It’s an oddity that the best conversion rate over four games would be the one loss, but converting one of every three third downs isn’t something easily overcome. Especially in a division with Kansas City and Denver, two of the toughest defenses in football.
Games are won on a cumulative per-play basis, meaning that one or two plays does not decide a ballgame. It’s 20 plays, 30 plays, 40 plays that make or break a game. But 30 plays could be the offensive maximum if the efficiency remains low.
Five of 12 playoff teams from 2015 ranked in the bottom half in converting third downs, three (Kansas City, Pittsburgh and Green Bay) were wild card teams. Not surprisingly, though, the teams who were unable to convert, also sported solid defenses (Minnesota, Kansas City, Denver and Green Bay).
There are no outliers here, which is one of the reasons it’s such an important statistical category, perhaps the only singular statistical category that can paint a picture of where a team is in its quest for a championship.
Oakland was dead middle last season, 16th, and so was their 7-9 record.
No offense, but an awesome quarterback rating?
This is one of the reasons that the quarterback rating stat is so effusive, yet hated. Carr’s 123.4 quarterback rating (the ninth time he’s posted such a rating over 100) comes with fewer than 200 passing yards, which seems odd in the bigger picture.
Here are the pass plays on third down, in order of when they happened:
1. Short right to Crabtree, incomplete; 2. Deep left to Cooper, incomplete; 3. Short middle to Cooper, complete for 1st down; 4. Short middle to Richard, incomplete; 5. Deep middle to Crabtree, complete for 1st down; 6. Short middle to Richard, complete (punt); 7. Short right to Roberts, complete (punt); 8. Short left to Cooper, complete; 9. Middle right to Crabtree, complete for touchdown; 10. Short right to Crabtree, incomplete.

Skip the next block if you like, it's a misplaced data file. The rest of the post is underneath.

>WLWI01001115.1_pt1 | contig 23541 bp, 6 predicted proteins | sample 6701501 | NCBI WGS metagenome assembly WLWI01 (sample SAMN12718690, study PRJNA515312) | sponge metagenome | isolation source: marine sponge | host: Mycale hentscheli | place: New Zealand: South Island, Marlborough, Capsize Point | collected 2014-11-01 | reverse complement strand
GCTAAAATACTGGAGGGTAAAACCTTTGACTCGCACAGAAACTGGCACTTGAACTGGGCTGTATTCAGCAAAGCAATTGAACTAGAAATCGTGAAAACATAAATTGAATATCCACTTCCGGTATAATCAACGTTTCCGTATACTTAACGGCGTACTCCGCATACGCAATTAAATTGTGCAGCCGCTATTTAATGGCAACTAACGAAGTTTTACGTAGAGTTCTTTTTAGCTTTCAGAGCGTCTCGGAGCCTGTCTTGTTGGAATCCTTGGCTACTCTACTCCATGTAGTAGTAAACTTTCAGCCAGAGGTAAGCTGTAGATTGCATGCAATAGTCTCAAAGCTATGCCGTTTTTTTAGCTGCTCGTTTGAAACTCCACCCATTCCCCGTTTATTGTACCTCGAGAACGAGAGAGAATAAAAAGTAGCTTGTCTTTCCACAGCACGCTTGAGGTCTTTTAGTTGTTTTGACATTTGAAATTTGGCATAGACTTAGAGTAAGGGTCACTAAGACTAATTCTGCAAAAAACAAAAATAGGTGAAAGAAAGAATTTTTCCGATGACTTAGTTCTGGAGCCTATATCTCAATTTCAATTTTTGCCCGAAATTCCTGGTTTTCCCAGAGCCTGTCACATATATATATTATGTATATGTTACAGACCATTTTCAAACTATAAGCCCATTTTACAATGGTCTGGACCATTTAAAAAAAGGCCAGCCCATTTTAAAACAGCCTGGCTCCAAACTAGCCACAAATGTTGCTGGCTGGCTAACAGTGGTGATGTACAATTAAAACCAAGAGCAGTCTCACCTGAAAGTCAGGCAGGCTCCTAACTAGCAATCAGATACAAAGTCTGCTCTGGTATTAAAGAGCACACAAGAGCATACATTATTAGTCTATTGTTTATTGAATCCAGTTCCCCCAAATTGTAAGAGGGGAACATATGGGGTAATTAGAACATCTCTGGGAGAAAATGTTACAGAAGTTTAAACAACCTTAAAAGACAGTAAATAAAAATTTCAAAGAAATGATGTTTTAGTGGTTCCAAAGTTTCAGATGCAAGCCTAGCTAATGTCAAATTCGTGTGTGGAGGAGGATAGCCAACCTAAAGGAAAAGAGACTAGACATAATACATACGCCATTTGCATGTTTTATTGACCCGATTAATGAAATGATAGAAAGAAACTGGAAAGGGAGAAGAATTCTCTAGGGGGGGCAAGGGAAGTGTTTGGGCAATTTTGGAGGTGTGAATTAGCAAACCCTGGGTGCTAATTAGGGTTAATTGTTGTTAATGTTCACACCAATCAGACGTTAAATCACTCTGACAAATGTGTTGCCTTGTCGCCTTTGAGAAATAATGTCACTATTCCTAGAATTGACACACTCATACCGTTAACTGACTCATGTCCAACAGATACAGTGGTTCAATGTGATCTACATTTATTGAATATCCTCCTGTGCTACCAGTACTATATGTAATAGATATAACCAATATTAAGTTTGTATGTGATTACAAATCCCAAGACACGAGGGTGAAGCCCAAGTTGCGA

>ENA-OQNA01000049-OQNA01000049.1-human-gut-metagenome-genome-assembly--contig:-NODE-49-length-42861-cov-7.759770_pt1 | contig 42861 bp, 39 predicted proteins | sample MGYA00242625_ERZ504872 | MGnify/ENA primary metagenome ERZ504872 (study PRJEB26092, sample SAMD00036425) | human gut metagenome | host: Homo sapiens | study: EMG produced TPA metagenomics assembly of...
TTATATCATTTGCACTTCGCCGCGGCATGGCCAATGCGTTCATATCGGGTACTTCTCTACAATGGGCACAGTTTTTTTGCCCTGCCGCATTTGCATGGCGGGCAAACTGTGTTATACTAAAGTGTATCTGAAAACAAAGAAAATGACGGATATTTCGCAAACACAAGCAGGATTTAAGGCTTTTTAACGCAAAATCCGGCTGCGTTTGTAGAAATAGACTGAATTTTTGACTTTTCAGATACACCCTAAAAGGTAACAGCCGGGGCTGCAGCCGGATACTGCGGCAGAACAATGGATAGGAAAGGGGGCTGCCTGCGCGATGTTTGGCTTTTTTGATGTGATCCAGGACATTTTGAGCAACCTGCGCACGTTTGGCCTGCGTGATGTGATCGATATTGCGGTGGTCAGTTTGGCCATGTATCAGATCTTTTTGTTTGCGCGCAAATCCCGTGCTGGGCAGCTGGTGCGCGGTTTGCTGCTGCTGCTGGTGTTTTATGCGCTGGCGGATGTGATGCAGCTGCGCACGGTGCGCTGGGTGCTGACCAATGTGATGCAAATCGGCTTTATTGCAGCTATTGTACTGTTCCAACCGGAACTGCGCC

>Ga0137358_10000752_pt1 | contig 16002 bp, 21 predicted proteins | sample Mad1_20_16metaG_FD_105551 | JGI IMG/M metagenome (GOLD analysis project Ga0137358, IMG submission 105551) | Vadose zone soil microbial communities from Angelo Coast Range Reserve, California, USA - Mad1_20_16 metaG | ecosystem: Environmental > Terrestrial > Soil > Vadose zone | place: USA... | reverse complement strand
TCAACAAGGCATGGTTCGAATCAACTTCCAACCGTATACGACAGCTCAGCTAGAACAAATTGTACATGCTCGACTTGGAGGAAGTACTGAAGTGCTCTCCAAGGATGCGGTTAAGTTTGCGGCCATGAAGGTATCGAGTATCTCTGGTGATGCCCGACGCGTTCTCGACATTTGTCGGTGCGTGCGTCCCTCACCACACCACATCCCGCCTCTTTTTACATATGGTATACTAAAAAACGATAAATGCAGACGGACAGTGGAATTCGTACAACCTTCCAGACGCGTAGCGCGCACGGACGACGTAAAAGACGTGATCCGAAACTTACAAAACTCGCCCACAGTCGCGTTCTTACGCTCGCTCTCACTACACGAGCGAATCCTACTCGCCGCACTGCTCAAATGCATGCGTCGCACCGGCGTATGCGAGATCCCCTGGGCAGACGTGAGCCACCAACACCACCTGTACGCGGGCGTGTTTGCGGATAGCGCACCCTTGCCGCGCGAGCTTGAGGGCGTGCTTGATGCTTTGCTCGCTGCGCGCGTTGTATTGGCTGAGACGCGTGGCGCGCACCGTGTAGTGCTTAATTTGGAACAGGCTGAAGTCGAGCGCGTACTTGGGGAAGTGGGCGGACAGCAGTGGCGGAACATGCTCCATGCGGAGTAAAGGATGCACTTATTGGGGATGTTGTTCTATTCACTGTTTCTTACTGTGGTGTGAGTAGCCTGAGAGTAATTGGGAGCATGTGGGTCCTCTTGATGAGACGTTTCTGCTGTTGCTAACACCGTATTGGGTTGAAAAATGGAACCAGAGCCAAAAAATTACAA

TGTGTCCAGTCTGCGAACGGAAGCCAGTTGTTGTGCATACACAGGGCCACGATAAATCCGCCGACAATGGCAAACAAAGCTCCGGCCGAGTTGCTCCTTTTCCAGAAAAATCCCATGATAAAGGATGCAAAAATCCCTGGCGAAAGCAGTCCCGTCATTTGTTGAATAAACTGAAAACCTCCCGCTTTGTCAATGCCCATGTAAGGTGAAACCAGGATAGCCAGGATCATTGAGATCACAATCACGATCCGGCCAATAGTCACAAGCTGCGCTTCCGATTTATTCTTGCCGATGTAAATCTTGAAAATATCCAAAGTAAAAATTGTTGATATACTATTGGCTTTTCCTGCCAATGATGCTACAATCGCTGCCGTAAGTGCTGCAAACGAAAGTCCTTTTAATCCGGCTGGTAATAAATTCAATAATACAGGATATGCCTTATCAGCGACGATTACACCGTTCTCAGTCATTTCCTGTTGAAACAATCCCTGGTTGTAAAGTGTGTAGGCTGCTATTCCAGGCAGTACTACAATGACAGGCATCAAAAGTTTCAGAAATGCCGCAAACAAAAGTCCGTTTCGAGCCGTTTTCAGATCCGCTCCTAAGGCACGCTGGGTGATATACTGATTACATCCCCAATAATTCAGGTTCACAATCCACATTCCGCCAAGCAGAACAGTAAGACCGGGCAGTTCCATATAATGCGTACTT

For a purist like myself, I wish there was a statistic that took game situation into consideration. This isn’t a segue to bag on Carr either, by the way, just something to show what happened against a good defense through the air, on third down.
Carr made several throws on second down for solid gains, and also convinced the Baltimore line to jump into the neutral zone on 4th-and-short. He played well. But the Raiders will need to play better in order to win against one of the NFL’s elite.
Coming back is how the Raiders are coming back to relevance
The Raiders came back to win in the waning seconds of the season opener, at New Orleans, and they did it again at Baltimore. There’s something to be said for that.
Words that would generally be used: exciting, invigorating, thrilling. Or, a few others: Lucky, overachieving, lackluster. It’s tough to determine which are most appropriate, and perhaps a healthy combination is proper.
As noted earlier in this column, games are won and lost over a cumulative number of plays, not necessarily a final drive. But that doesn’t mean that big plays at the end of a game won’t matter.
The Raiders point margin through 16 games in 2015 was -2.5. The champion Denver Broncos’ margin was +4.6, and Carolina led the league at +11.5.
12 teams, though, had a margin of victory from +4 to -4. The average margin of victory for 22 teams was the difference of less than a touchdown. Games will be close. So it’s a good thing that Carr looked up to Brett Favre as a kid, and has Kenny Stabler’s ghost in his home building.
Coming back in tight games will be necessary for any team to lay claim to a winning record, and especially a playoff berth. And for their numerous shortcomings so far this season, the Raiders are coming back with a vengeance.
Jason Leskiw is SFBay’s Oakland Raiders beat writer and member of the Professional Football Writers of America. Follow @SFBay and @LeskiwSFBay on Twitter and at SFBay.ca for full coverage of Raiders football.